Water Beads for Plants

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Water beads are available in a rainbow of decorative colors.
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Sustaining a houseplant without soil in a clear vase of what look like glass marbles might seem like botanical alchemy. Those marbles -- commonly known as water or hydrogel beads -- are actually super-absorbent sodium polyacrylate crystals. After drinking in up to 300 times their weight in fertilizer-enhanced water, the beads nourish vased houseplants for up to two months. Using them as a garden soil amendment, however, may cause serious problems.


Choosing Your Houseplants

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Foliage plants that thrive in dim, humid environments are most likely to grow well in water beads. Common candidates include the arrowhead vine (Syngonium podophyllum) and peace lilies (Spathiphyllum spp.). Arrowhead vine is perennial in U.S. Department of Agriculture plant hardiness zones 10 through 12, while peace lilies do well in zones 11 and 12. Breathtaking exceptions to the foliage rule are moth orchids (Phalaenopsis spp.), also hardy in USDA zones 10 through 12.

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Preparing Your Water Beads

Preparing water beads to sustain a houseplant is a relatively simple process. Mix 1 teaspoon -- or the label's recommended amount -- of liquid, 12-4-8 all-purpose plant food in a sealable, 1-gallon container of distilled water. Using liquid plant food is critical. Crystallized plant food may not dissolve completely and could interfere with the bead's water absorption. After mixing the solution, add the manufacturer's specified amount of dehydrated crystals to the water. Close the container; the wet crystals are extremely slippery and cleaning a spill is difficult. When the crystals have finished expanding, usually between six and 12 hours after immersion, pour them into a strainer to drain the excess solution.


The Transfer

After placing your potted plant in a sink, lift it from its container and gently rinse the growing medium or soil from its root ball. Trim any damaged roots and clean up dead leaved and debris, then submerge the root ball in a container of clean water for two or three hours. It needs this time to recover from the shock of lifting and adjust to a liquid-only medium. Set the plant in a vase large enough for the roots and add enough beads to stabilize and nurture the plants. If you have small children who might mistake the beads for candy, display your creation out of their reach.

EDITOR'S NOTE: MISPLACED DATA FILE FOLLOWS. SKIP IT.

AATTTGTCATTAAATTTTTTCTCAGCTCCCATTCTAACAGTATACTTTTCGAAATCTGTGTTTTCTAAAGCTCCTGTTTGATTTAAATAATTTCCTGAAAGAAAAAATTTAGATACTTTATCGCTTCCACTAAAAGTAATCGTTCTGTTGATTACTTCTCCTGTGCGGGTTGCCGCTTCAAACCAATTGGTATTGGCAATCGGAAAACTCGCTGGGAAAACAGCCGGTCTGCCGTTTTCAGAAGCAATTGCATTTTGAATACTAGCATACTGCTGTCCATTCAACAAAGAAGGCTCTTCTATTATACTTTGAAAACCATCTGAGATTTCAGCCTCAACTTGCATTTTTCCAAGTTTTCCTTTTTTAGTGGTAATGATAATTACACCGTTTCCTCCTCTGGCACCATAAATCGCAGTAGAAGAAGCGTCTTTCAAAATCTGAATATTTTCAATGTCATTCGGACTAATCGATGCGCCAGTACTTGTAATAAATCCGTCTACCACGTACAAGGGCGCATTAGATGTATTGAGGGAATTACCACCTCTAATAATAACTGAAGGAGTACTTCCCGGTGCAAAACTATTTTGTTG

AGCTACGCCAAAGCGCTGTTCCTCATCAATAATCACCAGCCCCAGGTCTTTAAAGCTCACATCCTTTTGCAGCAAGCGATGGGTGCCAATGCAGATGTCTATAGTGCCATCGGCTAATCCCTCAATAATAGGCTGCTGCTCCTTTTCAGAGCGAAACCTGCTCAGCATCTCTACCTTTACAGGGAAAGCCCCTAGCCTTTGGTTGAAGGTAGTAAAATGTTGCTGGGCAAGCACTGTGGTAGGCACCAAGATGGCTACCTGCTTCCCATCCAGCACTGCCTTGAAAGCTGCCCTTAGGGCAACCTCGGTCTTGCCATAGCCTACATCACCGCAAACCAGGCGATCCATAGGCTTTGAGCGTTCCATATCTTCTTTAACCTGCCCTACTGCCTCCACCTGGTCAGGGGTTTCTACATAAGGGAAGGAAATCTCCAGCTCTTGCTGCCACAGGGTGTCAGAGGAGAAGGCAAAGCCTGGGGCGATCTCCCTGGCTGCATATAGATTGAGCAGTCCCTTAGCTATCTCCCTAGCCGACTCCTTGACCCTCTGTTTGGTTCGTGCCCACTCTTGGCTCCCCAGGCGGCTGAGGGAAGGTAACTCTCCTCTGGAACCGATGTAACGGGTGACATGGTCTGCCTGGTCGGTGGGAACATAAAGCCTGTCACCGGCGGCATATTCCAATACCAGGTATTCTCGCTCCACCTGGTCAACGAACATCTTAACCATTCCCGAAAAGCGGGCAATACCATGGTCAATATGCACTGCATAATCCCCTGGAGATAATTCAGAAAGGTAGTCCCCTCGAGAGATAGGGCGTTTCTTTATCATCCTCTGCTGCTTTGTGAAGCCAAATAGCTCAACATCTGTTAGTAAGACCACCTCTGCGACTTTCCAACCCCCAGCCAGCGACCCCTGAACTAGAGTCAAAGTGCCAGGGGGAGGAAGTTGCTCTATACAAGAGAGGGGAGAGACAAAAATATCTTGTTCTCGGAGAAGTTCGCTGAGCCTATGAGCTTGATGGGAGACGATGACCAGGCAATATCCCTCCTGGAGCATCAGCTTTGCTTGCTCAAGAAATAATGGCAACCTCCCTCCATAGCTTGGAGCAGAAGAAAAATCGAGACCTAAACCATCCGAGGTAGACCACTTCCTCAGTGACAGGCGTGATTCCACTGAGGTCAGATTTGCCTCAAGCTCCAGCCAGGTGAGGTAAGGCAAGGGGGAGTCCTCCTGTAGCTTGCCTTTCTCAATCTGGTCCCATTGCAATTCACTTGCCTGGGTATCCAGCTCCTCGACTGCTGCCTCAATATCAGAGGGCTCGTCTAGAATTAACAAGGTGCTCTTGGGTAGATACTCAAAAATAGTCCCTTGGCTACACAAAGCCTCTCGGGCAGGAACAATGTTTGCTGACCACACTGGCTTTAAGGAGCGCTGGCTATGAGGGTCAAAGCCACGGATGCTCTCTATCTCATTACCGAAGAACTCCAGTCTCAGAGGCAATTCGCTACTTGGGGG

Ongoing Care

Some leaf yellowing and root decay may occur as your plant adapts to growing in the water beads. Simply remove the dying leaves. If necessary, lift the plant from the vase, trim its rotted roots and replace it. As the plant absorbs water, the beads shrink and eventually need rehydrating. It may take a month or two for you to noticeable shrinking. When you do, remove the plant to a container of fresh water and place the crystals in fertilizer-enhanced distilled water until they're fully expanded. Used as a houseplant soil replacement, the beads usually last one to two years. When they're no longer absorbent, dispose of them in a closed container according to your local waste regulations.


Water Beads and Garden Plants

Some manufacturers suggest using water beads as a moisture-retaining amendment for garden plants. Significant research on their effectiveness has yielded widely varying results, according to the University of Arizona Extension agent Jeff Schalau. One major drawback to using them is that as the beads degrade, they release dangerous concentrations of the neurotoxin acrylamide into the soil. Schalau recommends substituting water-retaining mulch and compost for the beads.


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